*This place closed down in 5, 2020.

8. Asakusa Juroku [Asakusa]

Asakusa Juroku is a soba restaurant that's very popular in the Asakusa area. The secret to their popularity is that despite the low price, their dishes are of very high quality, and the owner makes the exquisite soba herself. Soba restaurants in Japan usually serve tempura and this place is no exception. Here they serve seafood tempura such as anago and Japanese whiting fish, as well as vegetable tempura made with asparagus and angelica tree sprouts.

The freshly fried tempura is very crispy on the outside, but soft on the inside. Beautifully served on a straw mat, it has the gorgeous presentation of a high-class Japanese restaurant. Although they are deep fried, they are light and aren't very oily, and can easily be eaten together with soba.

Make sure to order the soba along with the tempura. The picture above is a dish that lets you enjoy both the rich and chewy black soba and the smooth white soba. Try them both and compare their flavors!

9. Mochizuki [Asakusa]

In Asakusa, there is a unique, gold, beer mug-shaped building. Mochizuki is a Japanese restaurant that is located on the 21st floor of this building. Though it has a very classy interior, on the weekdays during lunch, you can enjoy their ten-don at around 1,000 yen, and their tempura meals or tempura and sashimi meals for 2,000 yen.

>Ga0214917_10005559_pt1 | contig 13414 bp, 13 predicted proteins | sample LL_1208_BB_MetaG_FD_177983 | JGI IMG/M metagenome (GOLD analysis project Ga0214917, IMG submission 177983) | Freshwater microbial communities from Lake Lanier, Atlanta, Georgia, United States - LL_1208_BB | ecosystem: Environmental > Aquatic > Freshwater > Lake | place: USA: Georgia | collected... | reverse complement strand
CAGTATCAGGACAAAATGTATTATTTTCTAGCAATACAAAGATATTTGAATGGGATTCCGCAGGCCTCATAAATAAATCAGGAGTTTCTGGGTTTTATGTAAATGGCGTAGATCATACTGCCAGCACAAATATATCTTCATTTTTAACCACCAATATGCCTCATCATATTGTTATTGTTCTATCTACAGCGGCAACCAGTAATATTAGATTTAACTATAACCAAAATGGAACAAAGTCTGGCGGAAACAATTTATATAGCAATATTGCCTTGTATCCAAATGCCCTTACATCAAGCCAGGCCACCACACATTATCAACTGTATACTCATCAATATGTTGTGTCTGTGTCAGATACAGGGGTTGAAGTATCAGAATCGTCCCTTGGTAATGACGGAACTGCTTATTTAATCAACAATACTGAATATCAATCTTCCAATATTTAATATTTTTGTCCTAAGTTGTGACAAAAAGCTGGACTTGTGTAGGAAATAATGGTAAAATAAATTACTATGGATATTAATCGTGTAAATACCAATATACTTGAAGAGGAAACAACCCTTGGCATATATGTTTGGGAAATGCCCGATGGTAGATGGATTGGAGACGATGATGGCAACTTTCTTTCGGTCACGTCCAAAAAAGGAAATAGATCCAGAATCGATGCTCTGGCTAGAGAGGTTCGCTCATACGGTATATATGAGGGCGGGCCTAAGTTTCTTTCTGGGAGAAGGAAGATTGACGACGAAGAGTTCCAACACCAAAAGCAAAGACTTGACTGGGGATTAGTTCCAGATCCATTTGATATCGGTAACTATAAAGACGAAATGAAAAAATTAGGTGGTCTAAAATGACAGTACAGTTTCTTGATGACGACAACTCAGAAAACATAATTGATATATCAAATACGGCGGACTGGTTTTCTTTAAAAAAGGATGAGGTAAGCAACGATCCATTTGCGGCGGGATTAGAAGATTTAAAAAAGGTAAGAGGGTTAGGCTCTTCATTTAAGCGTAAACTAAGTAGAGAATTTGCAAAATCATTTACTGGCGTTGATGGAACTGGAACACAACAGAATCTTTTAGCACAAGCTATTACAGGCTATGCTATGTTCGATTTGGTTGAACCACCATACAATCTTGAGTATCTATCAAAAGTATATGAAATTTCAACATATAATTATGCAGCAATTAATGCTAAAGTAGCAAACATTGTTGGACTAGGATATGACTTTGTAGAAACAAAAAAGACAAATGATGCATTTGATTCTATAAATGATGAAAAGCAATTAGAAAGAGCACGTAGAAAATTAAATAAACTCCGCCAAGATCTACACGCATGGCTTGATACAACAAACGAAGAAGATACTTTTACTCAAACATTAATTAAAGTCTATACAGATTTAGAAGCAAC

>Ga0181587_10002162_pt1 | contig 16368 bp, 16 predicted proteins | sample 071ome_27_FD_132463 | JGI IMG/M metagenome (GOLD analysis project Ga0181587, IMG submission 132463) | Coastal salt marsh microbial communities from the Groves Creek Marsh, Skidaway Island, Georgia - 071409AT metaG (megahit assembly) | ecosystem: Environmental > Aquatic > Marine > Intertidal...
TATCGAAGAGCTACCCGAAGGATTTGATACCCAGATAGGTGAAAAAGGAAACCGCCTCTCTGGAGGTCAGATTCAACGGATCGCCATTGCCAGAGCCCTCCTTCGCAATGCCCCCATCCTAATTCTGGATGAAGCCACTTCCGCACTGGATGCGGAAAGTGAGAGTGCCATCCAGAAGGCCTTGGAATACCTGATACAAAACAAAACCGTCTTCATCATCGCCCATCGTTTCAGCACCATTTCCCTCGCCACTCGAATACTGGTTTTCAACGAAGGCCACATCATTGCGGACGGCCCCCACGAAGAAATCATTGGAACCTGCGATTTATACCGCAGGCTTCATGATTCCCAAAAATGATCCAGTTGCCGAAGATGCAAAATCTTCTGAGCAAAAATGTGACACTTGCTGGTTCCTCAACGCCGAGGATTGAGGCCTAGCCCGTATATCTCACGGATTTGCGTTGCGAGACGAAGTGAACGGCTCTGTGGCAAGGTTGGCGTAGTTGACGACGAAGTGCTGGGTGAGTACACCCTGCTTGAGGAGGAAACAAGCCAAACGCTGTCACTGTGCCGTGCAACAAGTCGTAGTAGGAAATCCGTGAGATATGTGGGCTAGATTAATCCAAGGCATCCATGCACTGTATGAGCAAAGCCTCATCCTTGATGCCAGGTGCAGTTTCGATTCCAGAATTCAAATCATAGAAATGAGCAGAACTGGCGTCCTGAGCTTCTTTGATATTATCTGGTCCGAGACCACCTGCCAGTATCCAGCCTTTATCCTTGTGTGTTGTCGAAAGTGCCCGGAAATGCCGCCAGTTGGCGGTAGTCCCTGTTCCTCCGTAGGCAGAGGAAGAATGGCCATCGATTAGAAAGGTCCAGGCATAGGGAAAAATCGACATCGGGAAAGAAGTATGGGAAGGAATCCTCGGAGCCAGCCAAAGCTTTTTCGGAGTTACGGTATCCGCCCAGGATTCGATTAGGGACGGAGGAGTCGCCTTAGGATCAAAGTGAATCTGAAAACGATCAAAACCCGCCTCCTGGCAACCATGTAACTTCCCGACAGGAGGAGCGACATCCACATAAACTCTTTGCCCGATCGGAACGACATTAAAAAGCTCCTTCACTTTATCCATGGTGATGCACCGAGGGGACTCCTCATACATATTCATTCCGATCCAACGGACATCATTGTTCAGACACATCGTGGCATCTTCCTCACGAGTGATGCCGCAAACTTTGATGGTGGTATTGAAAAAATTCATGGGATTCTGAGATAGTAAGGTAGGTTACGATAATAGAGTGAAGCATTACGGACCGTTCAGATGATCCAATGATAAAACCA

During dinner and lunch on the weekends, you should indulge yourself in their course meals! Many fresh, seasonal ingredients are used to make their tempura, as well as their course meals. The colorfully arranged meals not only taste great, but look great as well.

With its prime location on the 21st floor, the restaurant has a spectacular view. The lights of the city at night make for a romantic ambience. Your visit here will surely be a memorable one.

10. Amisei [Asakusa]

"Yakatabune" is a term that refers to a type of Japanese boat where passengers can enjoy a party atmosphere. Since the Sumida River flows through Asakusa, there are multiple Yakatabune companies operating in the area, with Amisei being among one of those companies. With their course meal, which is available for groups of 2 people and up, you can have Japanese cuisine such as tempura, sushi, and miso soup. There's also all-you-can-drink sake for 2 hours!

And get this - the tempura is all-you-can-eat, too! The tempura here isn't pre-made and are all made fresh. People usually sit on the floor, but lately they have introduced boats equipped with table seats as well.

While the food is a focal point of the boat experience, you can't forgot about the view! The boat heads southward from Asakusa to Odaiba, a sightseeing spot by along bay coast, and then returns back to Asakusa. On the cruises from evening to night, you can gaze at the sunset and the beautiful night view.

Tempura was originally a food for the working class, but now tempura restaurants can range from luxurious to reasonably priced. The flavors and ingredients differ as well, and you'll see the unique features of each restaurant. Hopefully you'll be able to find your go-to tempura restaurant when you're in Asakusa!

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The information in this article is accurate at the time of publication.